|2/7/19 All sketches made with Caran d'Ache Museum Aquarelles |
in Stillman & Birn Beta sketchbook (my typical approach)
The approach I’ve been using with watercolor pencils most often is the one I learned nearly two years ago from Suzanne Brooker. In her class, we used the water-soluble properties of colored pencils mainly as an enhancement to traditional (dry) colored pencil properties to intensify hues and soften visible pencil lines. In particular, we focused on using water activation of the pencil pigment to give – what else? – water body surfaces in landscapes a watery look. But in the limited time we had with her in that class, we didn’t really get into using watercolor pencils in a more painterly manner. In other words, using them more as watercolors than as pencils.
The techniques and approach I learned from her generally serve me well because they suit my drawing style – when I’m seated comfortably at my studio desk. But as has always been my motivation in learning to use any medium, I want to be able to take advantage of the water-soluble properties of colored pencils on location, too. And lately I’ve been feeling like my still life practice isn’t necessarily effective practice for that. I get too comfortable having consistent lighting and taking all the time I want.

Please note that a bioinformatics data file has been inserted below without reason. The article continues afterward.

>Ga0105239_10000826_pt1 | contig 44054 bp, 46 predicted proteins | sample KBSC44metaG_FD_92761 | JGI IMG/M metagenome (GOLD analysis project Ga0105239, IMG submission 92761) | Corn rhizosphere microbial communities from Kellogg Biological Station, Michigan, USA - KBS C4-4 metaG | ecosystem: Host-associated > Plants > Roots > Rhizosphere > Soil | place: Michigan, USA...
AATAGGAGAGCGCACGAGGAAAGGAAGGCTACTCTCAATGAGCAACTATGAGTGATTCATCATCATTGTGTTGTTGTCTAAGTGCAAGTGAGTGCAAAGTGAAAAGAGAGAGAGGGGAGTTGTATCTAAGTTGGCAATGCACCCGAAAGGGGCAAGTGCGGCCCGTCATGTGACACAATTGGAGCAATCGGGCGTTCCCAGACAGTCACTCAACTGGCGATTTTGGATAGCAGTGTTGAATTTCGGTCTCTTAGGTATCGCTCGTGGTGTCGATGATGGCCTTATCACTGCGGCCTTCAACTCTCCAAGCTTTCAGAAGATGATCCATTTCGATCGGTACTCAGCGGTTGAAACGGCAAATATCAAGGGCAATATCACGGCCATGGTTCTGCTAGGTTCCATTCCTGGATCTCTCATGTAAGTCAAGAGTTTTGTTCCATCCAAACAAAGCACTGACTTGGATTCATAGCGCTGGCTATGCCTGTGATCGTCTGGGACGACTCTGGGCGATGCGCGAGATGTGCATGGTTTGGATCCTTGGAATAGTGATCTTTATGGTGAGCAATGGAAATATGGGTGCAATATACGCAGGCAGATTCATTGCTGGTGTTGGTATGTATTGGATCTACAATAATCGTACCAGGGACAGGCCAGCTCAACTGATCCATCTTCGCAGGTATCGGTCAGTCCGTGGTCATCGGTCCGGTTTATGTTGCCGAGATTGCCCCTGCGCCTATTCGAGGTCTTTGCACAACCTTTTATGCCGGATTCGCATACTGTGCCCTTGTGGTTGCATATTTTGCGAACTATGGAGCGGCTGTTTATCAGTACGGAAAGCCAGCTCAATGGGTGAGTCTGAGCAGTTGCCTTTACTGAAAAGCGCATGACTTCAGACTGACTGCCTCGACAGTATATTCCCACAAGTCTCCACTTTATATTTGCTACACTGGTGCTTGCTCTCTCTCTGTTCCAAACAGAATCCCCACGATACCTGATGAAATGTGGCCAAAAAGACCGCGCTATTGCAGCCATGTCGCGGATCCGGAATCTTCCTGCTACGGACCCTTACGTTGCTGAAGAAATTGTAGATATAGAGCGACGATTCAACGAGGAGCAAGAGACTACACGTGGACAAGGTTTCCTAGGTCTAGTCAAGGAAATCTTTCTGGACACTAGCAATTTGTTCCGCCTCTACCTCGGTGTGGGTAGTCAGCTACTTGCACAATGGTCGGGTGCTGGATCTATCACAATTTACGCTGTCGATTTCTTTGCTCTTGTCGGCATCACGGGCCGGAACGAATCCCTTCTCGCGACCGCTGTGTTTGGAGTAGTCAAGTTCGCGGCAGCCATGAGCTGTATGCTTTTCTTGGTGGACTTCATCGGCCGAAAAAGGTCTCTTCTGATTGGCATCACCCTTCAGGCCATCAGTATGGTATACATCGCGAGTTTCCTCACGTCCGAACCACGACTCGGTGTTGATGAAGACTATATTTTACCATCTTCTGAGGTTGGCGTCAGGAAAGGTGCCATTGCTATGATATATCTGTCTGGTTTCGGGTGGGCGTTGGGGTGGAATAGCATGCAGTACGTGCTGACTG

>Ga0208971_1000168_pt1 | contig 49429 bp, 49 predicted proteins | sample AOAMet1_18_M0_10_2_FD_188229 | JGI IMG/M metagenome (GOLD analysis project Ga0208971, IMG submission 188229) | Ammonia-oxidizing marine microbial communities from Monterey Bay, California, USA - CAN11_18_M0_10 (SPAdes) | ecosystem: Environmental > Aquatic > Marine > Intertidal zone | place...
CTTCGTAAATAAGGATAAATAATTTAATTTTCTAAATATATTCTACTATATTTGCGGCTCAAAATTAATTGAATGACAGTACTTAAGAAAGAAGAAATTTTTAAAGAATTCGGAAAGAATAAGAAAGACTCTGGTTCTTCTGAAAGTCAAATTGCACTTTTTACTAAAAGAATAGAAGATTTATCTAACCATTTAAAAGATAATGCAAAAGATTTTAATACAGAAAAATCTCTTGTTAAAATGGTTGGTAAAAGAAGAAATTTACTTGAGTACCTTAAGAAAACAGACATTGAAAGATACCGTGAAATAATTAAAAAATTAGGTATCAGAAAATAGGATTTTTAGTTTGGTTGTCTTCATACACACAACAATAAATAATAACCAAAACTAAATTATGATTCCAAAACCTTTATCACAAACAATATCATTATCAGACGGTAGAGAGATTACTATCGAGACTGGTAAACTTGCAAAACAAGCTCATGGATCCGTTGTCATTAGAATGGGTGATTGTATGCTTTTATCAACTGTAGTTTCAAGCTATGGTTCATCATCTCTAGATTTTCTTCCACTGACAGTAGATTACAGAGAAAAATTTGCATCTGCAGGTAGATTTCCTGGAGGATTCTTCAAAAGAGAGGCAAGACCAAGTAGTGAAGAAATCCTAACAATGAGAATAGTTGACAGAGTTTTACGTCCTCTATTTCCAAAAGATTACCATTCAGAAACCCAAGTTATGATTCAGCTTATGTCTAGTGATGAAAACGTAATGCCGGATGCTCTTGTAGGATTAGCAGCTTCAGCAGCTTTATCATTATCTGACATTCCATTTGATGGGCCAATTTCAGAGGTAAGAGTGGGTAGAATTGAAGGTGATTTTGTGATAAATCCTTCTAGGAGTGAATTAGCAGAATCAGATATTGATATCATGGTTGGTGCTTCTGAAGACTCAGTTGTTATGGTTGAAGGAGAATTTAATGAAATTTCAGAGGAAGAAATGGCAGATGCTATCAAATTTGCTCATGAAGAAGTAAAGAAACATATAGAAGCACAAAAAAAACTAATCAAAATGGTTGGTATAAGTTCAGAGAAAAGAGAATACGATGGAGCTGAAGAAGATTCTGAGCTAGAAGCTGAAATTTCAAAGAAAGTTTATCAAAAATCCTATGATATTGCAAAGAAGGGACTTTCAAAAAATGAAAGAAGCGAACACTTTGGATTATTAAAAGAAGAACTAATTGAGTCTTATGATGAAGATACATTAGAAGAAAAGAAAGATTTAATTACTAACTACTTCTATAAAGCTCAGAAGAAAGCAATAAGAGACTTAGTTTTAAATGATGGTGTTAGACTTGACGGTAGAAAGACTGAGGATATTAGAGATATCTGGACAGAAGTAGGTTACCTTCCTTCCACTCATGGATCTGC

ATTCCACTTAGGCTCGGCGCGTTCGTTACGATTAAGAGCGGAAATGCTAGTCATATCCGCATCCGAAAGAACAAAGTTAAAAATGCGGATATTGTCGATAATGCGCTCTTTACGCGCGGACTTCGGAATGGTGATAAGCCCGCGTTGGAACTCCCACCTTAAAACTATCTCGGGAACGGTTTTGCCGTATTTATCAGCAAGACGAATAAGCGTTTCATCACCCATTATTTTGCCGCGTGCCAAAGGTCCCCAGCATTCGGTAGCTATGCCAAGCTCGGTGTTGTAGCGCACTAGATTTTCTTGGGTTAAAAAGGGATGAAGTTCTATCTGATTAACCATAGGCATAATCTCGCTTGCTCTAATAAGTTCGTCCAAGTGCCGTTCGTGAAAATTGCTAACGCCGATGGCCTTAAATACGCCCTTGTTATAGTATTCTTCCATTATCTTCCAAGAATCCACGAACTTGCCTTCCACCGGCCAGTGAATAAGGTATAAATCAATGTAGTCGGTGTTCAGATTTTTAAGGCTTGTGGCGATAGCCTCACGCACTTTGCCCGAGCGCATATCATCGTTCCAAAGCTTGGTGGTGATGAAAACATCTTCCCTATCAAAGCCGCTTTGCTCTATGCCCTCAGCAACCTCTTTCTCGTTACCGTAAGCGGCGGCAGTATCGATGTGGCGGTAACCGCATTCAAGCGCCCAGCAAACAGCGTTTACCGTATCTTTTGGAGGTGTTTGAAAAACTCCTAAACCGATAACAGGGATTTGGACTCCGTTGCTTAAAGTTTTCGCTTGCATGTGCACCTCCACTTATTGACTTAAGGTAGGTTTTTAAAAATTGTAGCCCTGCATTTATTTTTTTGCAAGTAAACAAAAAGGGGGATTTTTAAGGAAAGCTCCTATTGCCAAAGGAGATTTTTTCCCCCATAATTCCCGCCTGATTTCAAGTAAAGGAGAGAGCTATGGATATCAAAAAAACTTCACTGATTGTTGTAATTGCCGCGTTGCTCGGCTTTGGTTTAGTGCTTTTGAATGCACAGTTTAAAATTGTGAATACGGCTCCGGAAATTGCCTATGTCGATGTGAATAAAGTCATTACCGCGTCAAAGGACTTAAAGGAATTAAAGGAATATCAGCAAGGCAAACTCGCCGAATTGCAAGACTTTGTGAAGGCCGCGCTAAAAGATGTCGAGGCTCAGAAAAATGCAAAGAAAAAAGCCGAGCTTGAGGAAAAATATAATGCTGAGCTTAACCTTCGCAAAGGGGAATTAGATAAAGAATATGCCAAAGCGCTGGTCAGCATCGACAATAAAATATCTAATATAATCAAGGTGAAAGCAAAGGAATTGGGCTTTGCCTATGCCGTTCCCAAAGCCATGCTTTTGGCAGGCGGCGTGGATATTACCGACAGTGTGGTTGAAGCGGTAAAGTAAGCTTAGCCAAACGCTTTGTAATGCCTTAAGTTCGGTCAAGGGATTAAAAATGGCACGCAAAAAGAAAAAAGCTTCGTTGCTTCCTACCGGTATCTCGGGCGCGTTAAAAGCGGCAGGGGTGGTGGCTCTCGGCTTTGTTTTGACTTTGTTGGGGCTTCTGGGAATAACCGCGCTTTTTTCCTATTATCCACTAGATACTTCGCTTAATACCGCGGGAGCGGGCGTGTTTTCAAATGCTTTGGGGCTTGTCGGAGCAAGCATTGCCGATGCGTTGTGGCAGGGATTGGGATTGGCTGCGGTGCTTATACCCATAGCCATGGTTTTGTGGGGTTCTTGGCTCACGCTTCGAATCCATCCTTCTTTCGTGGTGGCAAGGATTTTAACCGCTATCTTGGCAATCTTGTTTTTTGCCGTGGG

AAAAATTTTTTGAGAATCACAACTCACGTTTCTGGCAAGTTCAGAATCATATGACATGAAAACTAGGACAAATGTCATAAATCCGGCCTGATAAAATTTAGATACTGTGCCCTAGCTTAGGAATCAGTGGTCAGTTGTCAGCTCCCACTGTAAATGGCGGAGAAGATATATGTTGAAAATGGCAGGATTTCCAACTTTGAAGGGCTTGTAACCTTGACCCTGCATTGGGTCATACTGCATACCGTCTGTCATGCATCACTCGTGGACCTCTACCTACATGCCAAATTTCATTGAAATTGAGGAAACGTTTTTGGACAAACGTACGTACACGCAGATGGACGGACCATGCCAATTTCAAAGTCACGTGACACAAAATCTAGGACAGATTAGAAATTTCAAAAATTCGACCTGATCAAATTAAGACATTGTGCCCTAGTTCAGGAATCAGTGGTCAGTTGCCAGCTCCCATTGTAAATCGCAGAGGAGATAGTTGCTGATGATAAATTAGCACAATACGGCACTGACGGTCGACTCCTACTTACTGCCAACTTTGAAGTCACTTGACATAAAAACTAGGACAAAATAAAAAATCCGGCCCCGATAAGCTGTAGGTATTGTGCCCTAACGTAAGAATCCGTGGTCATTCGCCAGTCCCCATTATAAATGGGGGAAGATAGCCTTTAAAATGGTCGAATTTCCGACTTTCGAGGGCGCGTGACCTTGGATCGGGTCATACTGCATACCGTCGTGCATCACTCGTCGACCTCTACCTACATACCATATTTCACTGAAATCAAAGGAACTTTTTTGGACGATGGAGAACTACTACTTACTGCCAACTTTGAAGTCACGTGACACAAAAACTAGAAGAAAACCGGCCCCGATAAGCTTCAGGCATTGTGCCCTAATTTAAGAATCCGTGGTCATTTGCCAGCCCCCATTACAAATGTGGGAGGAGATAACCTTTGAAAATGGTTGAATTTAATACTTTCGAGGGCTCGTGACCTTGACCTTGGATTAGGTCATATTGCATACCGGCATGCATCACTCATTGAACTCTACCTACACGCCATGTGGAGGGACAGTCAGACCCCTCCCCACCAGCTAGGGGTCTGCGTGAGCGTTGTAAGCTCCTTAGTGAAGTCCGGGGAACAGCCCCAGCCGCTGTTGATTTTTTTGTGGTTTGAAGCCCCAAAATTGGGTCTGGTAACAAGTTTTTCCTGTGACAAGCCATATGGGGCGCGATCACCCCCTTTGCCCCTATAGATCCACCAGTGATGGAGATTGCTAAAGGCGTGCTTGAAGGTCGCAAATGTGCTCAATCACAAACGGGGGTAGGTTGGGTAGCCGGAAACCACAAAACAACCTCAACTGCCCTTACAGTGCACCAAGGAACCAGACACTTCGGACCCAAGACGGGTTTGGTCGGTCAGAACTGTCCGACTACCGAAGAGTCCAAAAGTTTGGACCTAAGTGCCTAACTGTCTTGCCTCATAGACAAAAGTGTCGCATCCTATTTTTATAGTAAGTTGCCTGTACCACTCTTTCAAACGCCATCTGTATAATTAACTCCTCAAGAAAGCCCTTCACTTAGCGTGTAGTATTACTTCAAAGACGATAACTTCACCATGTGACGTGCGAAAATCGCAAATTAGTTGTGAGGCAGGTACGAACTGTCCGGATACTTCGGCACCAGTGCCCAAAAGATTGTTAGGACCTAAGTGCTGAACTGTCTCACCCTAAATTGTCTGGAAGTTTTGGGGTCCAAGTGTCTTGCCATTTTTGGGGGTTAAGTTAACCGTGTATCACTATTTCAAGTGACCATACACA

|2/8/19 Attempting a more painterly approach|
So with that in mind, I’ve lately been making a conscious effort to use a more painterly approach and take better advantage of the pencils’ water-soluble properties. It requires applying a little more water than I’m accustomed to and working quickly once the water is applied so that I can blend in some dry pigment, for example, while the paper is still wet, which can yield interesting effects. Or mix wet hues on the paper. These techniques are difficult enough to do with watercolor paints, but since watercolor pencils require less water, they require working even faster before the pigments dry. This is also exactly the opposite technique we learned from Suzanne, which is to allow each layer of water application to dry completely before applying more dry pigment. So the need to think and act faster has blown my head open.
|2/9/19 Another painterly attempt|
You may have difficulty seeing the differences between my typical approach (the first still life at top of post) and the more painterly approach I’m attempting (the other two still lives) because, frankly, I’m still learning how much water to use and struggling to take action before the pigments dry. My goal with these still lives is not necessarily to sketch faster – these all took about the same length of time – but I’m hoping that with practice, I will become somewhat faster by using more painterly methods. (And being able to be faster when I want to is almost always a useful skill on the street.)
I’ll report back as my practice progresses.